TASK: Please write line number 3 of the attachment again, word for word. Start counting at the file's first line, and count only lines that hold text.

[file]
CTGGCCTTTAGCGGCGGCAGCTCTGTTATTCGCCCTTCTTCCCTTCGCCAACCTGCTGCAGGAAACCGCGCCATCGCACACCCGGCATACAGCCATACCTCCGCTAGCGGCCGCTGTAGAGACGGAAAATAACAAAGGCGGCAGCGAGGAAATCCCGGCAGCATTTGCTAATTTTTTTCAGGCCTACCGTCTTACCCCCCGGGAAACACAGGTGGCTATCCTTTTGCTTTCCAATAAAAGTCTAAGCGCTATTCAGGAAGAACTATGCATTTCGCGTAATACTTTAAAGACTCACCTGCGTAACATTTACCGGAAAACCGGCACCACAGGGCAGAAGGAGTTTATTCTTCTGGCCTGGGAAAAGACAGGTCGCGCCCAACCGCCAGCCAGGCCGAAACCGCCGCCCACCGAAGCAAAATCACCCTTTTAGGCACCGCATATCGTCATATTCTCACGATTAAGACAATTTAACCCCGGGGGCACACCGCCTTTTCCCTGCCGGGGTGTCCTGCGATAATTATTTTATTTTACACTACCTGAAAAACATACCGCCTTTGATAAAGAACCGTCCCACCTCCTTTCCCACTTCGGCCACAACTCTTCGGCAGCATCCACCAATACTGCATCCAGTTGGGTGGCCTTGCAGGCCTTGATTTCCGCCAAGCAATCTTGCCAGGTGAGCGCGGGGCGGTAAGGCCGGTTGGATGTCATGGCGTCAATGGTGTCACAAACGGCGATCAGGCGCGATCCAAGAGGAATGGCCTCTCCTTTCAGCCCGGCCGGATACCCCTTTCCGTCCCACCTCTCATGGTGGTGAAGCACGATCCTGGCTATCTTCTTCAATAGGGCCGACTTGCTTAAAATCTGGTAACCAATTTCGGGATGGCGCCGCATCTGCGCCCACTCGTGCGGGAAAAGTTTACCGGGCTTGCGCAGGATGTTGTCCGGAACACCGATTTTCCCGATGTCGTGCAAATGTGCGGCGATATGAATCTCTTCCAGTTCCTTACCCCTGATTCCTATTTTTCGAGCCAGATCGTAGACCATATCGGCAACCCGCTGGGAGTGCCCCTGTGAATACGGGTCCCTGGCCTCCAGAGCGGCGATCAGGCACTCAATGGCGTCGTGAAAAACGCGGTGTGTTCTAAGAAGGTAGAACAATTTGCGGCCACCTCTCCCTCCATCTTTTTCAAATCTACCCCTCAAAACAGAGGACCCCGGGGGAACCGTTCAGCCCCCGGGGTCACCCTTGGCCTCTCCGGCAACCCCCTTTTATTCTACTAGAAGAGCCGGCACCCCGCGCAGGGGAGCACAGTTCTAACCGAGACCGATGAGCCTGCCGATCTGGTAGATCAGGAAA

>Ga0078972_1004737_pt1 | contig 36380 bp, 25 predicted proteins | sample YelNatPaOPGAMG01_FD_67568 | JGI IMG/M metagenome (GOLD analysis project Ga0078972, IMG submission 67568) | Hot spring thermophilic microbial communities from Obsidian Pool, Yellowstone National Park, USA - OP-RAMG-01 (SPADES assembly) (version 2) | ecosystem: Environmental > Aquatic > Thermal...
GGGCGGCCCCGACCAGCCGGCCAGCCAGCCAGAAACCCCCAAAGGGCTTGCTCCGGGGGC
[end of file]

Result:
GGGCGGCCCCGACCAGCCGGCCAGCCAGCCAGAAACCCCCAAAGGGCTTGCTCCGGGGGC